Intel last week announced that a small design problem with a transistor on a support chip for the Sandy Bridge processors would cost them $700 million. Today it announced it was ready to start shipping the 6 Series chipsets again, but only to systems not affected by the problem.
What this effectively means is that any system using only the 6Gbps SATA ports on the 6 Series (or Cougar Point) chipsets will begin shipping again from today. The transistor issue only affected the 3Gbps SATA port which could see its performance diminish or potentially fail completely due to a slightly higher current leakage than tolerable. “Both Intel and its customers are focused on delivering the highest quality PC systems based on Intel 2nd Generation Core Processors. As a result of these discussions and specific requests from computer makers, Intel is resuming shipments of the Intel 6 Series Chipset for use only in PC system configurations that are not impacted by the design issue.”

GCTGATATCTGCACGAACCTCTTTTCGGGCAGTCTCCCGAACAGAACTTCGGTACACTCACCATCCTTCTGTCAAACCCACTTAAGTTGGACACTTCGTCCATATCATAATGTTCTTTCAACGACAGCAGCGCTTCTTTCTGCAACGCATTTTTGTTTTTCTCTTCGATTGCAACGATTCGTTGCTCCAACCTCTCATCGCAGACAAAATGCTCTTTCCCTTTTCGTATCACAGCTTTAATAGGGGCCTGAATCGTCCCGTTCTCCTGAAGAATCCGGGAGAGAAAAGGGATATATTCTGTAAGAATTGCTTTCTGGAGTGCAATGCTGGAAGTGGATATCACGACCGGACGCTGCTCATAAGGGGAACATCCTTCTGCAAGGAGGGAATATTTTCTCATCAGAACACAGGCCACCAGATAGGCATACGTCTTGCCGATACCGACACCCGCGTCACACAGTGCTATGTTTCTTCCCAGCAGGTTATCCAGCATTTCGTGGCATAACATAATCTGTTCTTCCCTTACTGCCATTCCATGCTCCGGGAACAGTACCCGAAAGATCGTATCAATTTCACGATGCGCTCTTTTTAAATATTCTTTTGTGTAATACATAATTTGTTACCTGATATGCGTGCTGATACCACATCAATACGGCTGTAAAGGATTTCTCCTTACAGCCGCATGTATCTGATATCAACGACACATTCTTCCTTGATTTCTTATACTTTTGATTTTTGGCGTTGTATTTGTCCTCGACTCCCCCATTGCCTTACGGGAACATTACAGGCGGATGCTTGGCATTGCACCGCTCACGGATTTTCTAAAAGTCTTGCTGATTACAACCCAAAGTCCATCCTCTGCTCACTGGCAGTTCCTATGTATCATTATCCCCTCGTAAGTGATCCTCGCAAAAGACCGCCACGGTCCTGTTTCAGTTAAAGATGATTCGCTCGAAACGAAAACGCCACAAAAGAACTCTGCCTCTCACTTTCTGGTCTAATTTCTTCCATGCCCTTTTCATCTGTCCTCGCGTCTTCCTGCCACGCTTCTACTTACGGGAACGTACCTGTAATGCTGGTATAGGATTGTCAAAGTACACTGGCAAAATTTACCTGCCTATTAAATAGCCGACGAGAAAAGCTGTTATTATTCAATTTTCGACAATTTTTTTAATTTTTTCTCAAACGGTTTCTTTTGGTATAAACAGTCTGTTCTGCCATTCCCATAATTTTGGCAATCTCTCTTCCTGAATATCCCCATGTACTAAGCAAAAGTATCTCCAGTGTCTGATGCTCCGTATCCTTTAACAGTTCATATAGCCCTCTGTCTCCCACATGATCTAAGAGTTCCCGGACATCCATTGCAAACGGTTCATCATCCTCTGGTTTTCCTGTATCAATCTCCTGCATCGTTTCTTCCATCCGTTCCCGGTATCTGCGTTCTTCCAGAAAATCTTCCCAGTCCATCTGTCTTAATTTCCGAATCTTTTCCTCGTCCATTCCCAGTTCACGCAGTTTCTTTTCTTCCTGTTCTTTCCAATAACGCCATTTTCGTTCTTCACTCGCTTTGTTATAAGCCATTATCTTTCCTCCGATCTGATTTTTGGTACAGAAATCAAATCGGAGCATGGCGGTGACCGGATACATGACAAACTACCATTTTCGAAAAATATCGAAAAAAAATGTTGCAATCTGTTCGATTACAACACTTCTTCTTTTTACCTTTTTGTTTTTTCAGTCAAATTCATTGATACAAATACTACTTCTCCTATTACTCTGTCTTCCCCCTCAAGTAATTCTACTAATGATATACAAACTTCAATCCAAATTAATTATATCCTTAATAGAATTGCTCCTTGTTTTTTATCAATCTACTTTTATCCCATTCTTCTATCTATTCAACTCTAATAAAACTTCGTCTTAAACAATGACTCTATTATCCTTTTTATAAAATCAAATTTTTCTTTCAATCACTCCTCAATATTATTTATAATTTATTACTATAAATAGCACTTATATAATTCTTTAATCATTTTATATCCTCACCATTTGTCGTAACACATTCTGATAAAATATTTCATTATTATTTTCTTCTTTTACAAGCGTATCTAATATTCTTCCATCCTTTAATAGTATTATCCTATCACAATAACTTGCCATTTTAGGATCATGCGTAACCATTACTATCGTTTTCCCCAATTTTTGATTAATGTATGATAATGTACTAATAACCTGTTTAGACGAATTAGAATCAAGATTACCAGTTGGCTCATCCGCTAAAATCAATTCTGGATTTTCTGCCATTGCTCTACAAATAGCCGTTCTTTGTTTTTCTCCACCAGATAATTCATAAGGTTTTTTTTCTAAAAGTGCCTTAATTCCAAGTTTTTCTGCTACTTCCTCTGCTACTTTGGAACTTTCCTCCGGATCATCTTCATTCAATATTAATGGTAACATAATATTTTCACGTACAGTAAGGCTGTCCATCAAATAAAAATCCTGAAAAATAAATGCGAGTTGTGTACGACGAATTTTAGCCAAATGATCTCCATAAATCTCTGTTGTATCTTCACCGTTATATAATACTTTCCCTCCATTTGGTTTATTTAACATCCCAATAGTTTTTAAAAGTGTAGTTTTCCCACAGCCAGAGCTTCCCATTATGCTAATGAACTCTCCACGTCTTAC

Intel also said it had fixed the design problem with the Cougar Point chipset and has started manufacturing this new version. It expects to begin shipping the new parts in mid-February. The revelation of the problem with the transistor had led Intel to revise downwards its Q1 forecast by $300 million and this latest news has not changed that. The overall 2011 forecast also remains unchanged.